18. John in Paris. permalink
    May 22, 2012

    With the innocent enthusiasm that Claridge showed as a young kid with his camera, the locals just had total faith and let him get on with it.Real pictures.

  19. Paul Grubb permalink
    May 23, 2012

    JC’s pics are so potent they make me grateful I’m living in the present

  20. Jupiter John permalink
    May 23, 2012

    John’s unique photography is full of heart, and it takes a particular skill to draw out a sense of personal narrative within each frame. There is a great deal of sensitivity and empathy in all of his work. Be it dealing with grinding poverty here, or by capturing a glimpse of bygone times, we are drawn into the story. It’s as if Dickens and Orwell had been given a photographic medium to translate their writing. John’s work captures the drama and melancholy of an ever- shifting social history with the essence of bygone times, and thus renders them unforgettable. Highly recommended!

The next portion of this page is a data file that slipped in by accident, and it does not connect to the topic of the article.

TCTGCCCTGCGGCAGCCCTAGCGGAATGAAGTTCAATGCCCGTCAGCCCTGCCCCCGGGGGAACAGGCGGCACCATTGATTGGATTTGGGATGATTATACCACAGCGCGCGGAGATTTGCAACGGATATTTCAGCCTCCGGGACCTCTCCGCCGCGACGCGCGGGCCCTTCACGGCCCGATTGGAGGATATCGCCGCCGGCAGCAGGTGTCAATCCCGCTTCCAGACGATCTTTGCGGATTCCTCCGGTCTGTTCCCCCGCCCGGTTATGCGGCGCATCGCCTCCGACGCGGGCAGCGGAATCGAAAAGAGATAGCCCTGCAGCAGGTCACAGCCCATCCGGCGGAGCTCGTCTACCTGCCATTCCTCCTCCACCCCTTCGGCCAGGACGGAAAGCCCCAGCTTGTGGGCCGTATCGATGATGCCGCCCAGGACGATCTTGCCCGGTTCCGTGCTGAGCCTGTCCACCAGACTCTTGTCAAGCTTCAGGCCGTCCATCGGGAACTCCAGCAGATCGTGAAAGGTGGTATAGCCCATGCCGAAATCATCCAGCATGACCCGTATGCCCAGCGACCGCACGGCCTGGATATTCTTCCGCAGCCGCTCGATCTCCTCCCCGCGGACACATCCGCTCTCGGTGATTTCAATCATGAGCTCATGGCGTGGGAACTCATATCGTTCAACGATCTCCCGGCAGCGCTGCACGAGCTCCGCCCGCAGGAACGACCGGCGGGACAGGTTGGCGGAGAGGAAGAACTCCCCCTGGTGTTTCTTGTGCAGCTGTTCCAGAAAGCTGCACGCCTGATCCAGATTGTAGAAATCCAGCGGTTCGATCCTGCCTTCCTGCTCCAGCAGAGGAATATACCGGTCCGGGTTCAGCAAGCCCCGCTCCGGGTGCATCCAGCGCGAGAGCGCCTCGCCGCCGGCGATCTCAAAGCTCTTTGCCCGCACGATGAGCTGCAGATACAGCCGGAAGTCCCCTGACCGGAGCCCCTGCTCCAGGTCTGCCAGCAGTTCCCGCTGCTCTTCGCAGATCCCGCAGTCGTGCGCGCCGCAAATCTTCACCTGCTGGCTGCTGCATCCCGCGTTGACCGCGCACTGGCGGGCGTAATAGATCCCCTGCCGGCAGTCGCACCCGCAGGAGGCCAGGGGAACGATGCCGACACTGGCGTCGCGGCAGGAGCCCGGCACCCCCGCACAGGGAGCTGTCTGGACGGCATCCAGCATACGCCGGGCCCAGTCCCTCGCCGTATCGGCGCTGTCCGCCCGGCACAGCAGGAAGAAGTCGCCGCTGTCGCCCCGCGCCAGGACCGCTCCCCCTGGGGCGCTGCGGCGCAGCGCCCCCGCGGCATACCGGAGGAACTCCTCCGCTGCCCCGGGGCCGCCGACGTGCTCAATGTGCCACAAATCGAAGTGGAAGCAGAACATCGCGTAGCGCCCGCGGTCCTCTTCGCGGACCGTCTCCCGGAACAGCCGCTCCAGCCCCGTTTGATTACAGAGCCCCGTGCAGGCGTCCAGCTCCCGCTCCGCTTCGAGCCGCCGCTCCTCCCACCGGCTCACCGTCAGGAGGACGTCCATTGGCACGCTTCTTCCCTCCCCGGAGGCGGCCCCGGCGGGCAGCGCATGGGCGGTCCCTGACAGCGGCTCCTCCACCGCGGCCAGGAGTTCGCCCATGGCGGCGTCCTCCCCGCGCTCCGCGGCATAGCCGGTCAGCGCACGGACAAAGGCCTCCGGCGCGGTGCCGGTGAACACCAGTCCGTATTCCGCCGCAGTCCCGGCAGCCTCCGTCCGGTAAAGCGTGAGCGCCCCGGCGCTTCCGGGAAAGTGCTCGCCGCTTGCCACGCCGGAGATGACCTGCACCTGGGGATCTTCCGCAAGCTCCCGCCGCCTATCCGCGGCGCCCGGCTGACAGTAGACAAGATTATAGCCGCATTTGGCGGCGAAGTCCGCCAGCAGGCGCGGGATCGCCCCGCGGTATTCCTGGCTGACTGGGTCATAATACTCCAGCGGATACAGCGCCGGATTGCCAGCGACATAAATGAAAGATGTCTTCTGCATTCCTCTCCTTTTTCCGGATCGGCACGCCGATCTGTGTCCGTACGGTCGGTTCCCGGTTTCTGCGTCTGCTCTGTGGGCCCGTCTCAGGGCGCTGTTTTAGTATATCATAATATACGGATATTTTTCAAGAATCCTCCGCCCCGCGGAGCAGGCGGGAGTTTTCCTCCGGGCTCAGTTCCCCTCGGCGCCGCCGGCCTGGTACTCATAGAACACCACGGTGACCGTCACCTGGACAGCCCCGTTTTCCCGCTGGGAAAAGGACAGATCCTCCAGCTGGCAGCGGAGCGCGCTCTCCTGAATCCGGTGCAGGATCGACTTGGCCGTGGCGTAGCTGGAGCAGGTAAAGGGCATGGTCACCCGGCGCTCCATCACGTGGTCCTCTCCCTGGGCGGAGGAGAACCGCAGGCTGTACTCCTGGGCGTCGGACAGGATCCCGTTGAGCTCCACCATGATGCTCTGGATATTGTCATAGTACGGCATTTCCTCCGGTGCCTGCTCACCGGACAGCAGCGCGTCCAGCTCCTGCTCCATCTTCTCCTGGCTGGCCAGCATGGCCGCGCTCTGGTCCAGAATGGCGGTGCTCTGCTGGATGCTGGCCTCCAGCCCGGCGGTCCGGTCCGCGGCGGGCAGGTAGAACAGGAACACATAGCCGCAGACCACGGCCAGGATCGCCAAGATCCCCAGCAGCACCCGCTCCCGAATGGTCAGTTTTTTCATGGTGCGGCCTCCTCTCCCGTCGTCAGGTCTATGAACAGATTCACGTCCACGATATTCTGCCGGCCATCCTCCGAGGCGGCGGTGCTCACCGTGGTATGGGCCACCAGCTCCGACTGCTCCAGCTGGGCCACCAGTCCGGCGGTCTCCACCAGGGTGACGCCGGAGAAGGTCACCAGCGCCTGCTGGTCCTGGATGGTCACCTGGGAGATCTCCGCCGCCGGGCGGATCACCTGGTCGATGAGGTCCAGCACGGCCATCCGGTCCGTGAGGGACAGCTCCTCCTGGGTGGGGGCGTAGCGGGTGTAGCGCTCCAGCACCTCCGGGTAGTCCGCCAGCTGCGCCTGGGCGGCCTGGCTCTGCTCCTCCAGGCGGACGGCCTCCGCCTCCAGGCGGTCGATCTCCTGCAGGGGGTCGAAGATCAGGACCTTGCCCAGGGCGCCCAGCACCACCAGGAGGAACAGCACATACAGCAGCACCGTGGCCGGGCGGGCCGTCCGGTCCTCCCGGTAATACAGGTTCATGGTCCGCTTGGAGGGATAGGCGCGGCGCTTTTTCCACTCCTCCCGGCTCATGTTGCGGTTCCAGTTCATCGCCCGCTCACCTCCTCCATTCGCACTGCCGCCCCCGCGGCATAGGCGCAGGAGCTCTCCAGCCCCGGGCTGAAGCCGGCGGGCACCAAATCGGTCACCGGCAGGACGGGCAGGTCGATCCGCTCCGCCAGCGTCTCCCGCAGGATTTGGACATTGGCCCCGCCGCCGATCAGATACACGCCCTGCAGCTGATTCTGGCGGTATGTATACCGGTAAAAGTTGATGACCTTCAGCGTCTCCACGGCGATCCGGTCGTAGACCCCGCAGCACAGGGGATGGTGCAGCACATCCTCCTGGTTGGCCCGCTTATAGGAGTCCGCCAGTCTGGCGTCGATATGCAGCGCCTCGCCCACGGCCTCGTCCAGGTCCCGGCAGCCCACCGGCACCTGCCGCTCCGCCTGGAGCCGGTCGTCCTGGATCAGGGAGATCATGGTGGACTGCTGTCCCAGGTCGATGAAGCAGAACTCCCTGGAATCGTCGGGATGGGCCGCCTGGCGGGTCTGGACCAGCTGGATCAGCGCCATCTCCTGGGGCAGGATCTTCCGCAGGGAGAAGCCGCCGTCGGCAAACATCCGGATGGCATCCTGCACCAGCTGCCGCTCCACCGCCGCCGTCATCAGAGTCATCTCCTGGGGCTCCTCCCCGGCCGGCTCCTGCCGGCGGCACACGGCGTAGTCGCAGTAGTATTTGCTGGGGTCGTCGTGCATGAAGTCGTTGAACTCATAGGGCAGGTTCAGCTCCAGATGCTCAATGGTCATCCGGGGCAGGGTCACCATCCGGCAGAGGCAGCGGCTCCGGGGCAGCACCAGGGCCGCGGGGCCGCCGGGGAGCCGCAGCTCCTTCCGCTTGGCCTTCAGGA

21. isabella permalink
    June 18, 2012

    I found these photographs very haunting and moving a picture tells a thousand stories.

  22. clara mills permalink
    August 3, 2012

    Thank you for these images, they captured my heart. I currently live at Hopetown myself, yes there is indeed a whole long story that goes with that! I am also an aspiring photographer and writer and have been inspired greatly by what you have done here. Thank you.

  23. Colin permalink
    August 3, 2012